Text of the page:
I hated feeling like this, because it was unloving, made me miserable, and robbed me of joy. The night of my angry episode, I told myself that I needed to somehow forgive her and move on, but at the same time, I could not imagine a world in which I could be free of bitterness.

Then it dawned on me: what if my everyday gospel application was not just “Jesus in my place,” but Jesus in her place? If I respond to memories of my own guilt by fixing my eyes on the cross, I can do the same when confronted with someone else’s wrongdoing.

Through Jesus’ sacrifice, I am forgiven and made whole, and I have no more debt to pay. The same is true for my brothers and sisters in Christ. Grace does not explain away someone’s wrongdoing and pretend it never happened. It acknowledges the truth of sin, but points us all to an even greater truth: Our sin is all finished and paid for, and we are free from the bondage of sin and from the prisons of our memories. If I want to apply this consoling, life-changing grace to memories of my own failings, I must extend the same grace to those who have hurt me.

That night of reflection changed my life. When painful memories now come to mind, I do my best to apply the gospel and reject the temptation to dwell on the past. I can gaze upon the cross, where both I and any offender have been vindicated in the sight of God. We are forgiven and clothed in Christ’s righteousness, and there is no condemnation for us.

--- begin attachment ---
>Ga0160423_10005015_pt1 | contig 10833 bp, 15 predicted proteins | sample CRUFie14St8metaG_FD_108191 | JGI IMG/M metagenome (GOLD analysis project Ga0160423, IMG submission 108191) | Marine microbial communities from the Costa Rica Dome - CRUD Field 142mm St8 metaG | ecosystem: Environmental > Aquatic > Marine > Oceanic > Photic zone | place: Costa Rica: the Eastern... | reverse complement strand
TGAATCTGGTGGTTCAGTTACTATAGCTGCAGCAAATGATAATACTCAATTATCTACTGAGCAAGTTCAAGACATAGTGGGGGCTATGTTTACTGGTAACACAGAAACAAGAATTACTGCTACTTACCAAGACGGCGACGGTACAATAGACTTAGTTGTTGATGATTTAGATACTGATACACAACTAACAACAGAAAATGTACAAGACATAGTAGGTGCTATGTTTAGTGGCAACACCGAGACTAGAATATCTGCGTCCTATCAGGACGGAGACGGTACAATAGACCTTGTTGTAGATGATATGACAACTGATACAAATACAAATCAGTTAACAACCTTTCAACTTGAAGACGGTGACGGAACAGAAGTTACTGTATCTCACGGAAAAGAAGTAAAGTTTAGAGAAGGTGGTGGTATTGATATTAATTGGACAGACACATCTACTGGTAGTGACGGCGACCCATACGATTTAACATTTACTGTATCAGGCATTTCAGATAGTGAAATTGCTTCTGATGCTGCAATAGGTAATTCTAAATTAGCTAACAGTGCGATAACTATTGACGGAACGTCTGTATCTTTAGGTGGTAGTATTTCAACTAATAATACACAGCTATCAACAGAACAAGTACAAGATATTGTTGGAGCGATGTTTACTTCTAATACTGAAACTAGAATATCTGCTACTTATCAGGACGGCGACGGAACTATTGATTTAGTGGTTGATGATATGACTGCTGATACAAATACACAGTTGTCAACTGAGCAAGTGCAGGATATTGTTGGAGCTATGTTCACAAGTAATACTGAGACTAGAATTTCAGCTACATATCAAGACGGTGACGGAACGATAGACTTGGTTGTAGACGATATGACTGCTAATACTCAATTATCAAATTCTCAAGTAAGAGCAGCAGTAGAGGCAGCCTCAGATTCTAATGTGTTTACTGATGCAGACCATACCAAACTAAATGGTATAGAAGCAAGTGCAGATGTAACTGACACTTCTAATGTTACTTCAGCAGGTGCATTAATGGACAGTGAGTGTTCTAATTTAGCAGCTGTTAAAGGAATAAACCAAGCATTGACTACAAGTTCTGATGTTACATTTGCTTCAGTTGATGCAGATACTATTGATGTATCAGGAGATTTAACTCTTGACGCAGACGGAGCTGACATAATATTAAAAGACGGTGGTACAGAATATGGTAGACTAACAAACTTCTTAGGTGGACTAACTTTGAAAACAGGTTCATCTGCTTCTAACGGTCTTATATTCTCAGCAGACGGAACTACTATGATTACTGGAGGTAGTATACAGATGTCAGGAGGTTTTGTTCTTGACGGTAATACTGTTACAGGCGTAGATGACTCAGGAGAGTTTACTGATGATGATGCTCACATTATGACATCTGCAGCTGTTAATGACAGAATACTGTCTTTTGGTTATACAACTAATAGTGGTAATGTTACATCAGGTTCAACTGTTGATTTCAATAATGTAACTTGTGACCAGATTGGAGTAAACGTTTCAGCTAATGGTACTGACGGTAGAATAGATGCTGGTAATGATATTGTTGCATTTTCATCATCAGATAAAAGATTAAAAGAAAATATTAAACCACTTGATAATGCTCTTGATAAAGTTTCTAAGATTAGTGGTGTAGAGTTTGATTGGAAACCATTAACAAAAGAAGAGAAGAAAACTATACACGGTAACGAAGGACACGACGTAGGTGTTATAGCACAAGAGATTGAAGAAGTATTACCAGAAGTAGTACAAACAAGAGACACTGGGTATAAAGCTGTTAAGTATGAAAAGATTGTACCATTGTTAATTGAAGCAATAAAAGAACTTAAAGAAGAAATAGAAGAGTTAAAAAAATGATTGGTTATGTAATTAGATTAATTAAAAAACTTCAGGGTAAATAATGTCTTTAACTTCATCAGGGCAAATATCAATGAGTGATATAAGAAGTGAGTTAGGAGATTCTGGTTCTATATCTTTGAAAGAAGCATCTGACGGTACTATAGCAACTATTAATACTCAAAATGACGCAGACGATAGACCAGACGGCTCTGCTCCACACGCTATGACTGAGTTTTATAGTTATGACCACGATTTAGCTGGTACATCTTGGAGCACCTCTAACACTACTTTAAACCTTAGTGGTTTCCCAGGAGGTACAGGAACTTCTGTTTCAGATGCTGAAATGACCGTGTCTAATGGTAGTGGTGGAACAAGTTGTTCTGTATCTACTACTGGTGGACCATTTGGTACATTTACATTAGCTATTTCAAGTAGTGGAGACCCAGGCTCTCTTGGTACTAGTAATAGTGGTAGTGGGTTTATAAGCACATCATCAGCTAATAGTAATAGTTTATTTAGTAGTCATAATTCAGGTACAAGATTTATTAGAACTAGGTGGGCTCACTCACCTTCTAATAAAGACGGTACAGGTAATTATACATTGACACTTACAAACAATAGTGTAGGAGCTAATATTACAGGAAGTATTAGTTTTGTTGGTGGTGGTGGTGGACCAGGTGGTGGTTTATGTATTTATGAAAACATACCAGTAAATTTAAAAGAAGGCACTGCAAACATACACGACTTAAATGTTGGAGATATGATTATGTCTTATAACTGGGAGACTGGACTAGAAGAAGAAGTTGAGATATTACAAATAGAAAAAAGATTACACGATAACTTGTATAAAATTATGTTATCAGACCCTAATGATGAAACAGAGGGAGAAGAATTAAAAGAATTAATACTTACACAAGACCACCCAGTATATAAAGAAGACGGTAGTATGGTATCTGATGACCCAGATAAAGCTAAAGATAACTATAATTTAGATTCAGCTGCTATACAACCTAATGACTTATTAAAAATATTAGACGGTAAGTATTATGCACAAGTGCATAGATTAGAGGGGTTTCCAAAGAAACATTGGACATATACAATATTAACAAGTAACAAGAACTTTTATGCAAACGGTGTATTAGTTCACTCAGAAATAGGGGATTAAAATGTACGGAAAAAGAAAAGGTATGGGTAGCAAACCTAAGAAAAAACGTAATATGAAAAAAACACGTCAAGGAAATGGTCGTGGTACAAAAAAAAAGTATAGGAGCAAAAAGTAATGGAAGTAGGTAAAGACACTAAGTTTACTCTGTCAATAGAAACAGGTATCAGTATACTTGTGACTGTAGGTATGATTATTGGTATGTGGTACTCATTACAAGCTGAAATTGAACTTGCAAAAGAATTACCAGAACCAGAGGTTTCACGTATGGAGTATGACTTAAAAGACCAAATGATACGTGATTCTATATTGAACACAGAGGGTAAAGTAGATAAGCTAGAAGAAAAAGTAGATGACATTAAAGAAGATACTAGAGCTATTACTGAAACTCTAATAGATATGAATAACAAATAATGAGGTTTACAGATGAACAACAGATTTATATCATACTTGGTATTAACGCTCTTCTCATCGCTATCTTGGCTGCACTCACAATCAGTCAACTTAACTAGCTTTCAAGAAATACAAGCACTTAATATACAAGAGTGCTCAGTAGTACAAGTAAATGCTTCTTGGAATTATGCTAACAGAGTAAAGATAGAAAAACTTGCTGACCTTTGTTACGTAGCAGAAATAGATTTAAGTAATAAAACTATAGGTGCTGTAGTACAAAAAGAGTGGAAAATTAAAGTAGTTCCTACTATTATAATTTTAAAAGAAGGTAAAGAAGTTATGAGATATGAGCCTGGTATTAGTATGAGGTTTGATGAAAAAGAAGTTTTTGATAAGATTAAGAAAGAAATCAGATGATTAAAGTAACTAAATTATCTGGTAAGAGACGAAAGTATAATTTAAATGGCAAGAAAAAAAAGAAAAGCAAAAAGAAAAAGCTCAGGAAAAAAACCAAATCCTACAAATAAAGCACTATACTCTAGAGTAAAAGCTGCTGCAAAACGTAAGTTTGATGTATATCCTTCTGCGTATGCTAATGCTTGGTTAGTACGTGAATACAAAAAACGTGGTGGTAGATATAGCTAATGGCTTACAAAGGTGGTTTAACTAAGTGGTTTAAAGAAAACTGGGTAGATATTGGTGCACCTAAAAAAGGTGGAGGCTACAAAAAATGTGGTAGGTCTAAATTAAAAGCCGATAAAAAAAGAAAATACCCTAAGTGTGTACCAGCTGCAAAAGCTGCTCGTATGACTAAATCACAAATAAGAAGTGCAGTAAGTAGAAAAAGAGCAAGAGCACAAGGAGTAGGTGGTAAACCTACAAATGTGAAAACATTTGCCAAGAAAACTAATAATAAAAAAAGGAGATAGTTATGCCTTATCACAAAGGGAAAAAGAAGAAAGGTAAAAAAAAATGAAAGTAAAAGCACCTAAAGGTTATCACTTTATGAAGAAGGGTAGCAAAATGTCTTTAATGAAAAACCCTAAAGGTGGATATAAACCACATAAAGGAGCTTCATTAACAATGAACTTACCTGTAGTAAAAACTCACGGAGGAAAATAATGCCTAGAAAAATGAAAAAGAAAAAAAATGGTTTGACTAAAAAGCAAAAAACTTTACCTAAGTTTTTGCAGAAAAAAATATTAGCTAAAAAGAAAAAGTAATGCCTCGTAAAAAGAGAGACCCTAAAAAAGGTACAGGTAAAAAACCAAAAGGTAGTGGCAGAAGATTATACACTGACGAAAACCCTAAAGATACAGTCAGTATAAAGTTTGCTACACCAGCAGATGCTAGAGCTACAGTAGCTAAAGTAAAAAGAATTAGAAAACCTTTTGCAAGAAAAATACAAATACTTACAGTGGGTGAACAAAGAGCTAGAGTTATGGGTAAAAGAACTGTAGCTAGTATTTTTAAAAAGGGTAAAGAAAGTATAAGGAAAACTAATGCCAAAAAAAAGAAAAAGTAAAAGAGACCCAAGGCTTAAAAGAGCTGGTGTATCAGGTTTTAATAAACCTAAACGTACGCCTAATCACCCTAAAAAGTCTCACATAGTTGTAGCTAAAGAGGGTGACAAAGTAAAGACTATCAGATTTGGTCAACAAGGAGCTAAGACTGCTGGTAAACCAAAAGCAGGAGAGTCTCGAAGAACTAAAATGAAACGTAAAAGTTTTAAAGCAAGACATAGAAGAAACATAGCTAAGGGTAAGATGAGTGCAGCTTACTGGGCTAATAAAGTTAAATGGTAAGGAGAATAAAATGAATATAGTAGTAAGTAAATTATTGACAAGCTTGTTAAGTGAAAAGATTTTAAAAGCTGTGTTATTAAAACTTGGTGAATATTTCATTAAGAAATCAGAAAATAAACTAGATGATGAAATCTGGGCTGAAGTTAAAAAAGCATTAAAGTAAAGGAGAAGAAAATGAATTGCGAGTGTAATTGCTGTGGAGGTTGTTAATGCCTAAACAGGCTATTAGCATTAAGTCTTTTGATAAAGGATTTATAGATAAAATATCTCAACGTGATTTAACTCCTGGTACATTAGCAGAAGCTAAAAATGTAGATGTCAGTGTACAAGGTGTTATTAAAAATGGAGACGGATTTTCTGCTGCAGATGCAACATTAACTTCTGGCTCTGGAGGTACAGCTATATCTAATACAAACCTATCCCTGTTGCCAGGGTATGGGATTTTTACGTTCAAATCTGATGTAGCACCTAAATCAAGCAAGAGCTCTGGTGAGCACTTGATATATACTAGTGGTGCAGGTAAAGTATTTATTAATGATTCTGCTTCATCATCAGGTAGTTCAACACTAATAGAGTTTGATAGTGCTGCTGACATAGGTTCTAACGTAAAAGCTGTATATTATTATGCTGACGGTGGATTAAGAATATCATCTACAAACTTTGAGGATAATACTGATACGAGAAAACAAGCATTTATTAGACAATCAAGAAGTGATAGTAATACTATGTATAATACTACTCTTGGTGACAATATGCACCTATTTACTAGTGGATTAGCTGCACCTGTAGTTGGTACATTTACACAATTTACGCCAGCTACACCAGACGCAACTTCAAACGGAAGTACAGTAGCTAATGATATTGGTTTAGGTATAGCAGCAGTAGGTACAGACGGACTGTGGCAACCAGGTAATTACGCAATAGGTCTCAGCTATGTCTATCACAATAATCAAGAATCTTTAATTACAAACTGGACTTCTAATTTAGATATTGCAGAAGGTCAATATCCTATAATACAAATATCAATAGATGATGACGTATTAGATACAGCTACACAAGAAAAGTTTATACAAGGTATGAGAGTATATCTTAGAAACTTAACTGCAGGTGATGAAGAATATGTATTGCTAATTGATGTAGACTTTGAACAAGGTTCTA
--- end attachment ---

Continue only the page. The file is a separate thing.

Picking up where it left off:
I do not have to create excuses or justifications to make peace with another’s sin. Nor must I persuade people of their wrongdoing and make them feel my pain. God took their sin seriously, and Christ died for it, and my only just response is to say that if God’s sense of justice is satisfied, then mine is too.

Forgiveness is not a magical feeling that erases my pain—but it was never intended to be. Rather, forgiving others and myself is an ongoing process that pushes me into an even deeper reliance on God. I find peace in the gospel, knowing that forgiveness is possible through Christ alone.

Should I Stay If My Church Doesn’t Satisfy Me?

Written By Dorothy Norberg, USA

I belong to a small church which used to meet all of my preferences.

But now, five years and many unforeseeable changes later, our numbers are dwindling. I am the only person of my age at the church, and I do not feel satisfied by my experiences there.

What would you do if you were me? Would you hop from church to church for better music, sermons, and social events, combining different encounters for the “optimal experience”?

Some would argue that this is akin to going to different grocery stores to find the necessary ingredients for a good meal, and that my satisfaction and sense of God’s presence should be the governing criteria for church involvement.

But what I’ve realized is that when we combine different surface-level experiences and move between churches, we rob ourselves of the joy and depth of belonging. Growth happens when we put down roots and commit.

Through Bible study, I’ve become more and more convinced that church membership is a significant spiritual foundation that we cannot do without.